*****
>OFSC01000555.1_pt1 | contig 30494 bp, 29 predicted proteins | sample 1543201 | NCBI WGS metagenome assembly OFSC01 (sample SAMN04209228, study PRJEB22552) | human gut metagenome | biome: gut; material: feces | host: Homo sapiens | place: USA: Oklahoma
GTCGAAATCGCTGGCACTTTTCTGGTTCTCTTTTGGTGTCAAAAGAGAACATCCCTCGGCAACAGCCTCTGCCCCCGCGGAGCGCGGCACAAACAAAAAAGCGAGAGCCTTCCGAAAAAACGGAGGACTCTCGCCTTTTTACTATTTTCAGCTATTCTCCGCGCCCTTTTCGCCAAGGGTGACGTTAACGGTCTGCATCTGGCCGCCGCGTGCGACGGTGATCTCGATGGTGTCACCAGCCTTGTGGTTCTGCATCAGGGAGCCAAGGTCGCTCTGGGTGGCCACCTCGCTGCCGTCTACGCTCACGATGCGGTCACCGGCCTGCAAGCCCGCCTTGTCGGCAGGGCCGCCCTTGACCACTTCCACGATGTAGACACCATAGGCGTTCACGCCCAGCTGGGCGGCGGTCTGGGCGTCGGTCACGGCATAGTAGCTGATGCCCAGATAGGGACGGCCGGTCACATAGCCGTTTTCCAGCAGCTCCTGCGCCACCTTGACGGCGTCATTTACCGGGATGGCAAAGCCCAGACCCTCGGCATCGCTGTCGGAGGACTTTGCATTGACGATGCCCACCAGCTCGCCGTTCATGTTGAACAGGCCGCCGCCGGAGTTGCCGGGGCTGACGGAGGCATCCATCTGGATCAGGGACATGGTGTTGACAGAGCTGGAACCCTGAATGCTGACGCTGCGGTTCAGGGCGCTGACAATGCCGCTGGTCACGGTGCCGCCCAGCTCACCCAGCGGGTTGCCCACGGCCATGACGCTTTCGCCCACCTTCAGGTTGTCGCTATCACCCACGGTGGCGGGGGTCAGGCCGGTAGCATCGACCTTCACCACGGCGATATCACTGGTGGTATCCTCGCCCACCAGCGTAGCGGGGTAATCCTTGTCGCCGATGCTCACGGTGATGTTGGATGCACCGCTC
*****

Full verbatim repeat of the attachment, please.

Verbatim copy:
>OFSC01000555.1_pt1 | contig 30494 bp, 29 predicted proteins | sample 1543201 | NCBI WGS metagenome assembly OFSC01 (sample SAMN04209228, study PRJEB22552) | human gut metagenome | biome: gut; material: feces | host: Homo sapiens | place: USA: Oklahoma
GTCGAAATCGCTGGCACTTTTCTGGTTCTCTTTTGGTGTCAAAAGAGAACATCCCTCGGCAACAGCCTCTGCCCCCGCGGAGCGCGGCACAAACAAAAAAGCGAGAGCCTTCCGAAAAAACGGAGGACTCTCGCCTTTTTACTATTTTCAGCTATTCTCCGCGCCCTTTTCGCCAAGGGTGACGTTAACGGTCTGCATCTGGCCGCCGCGTGCGACGGTGATCTCGATGGTGTCACCAGCCTTGTGGTTCTGCATCAGGGAGCCAAGGTCGCTCTGGGTGGCCACCTCGCTGCCGTCTACGCTCACGATGCGGTCACCGGCCTGCAAGCCCGCCTTGTCGGCAGGGCCGCCCTTGACCACTTCCACGATGTAGACACCATAGGCGTTCACGCCCAGCTGGGCGGCGGTCTGGGCGTCGGTCACGGCATAGTAGCTGATGCCCAGATAGGGACGGCCGGTCACATAGCCGTTTTCCAGCAGCTCCTGCGCCACCTTGACGGCGTCATTTACCGGGATGGCAAAGCCCAGACCCTCGGCATCGCTGTCGGAGGACTTTGCATTGACGATGCCCACCAGCTCGCCGTTCATGTTGAACAGGCCGCCGCCGGAGTTGCCGGGGCTGACGGAGGCATCCATCTGGATCAGGGACATGGTGTTGACAGAGCTGGAACCCTGAATGCTGACGCTGCGGTTCAGGGCGCTGACAATGCCGCTGGTCACGGTGCCGCCCAGCTCACCCAGCGGGTTGCCCACGGCCATGACGCTTTCGCCCACCTTCAGGTTGTCGCTATCACCCACGGTGGCGGGGGTCAGGCCGGTAGCATCGACCTTCACCACGGCGATATCACTGGTGGTATCCTCGCCCACCAGCGTAGCGGGGTAATCCTTGTCGCCGATGCTCACGGTGATGTTGGATGCACCGCTC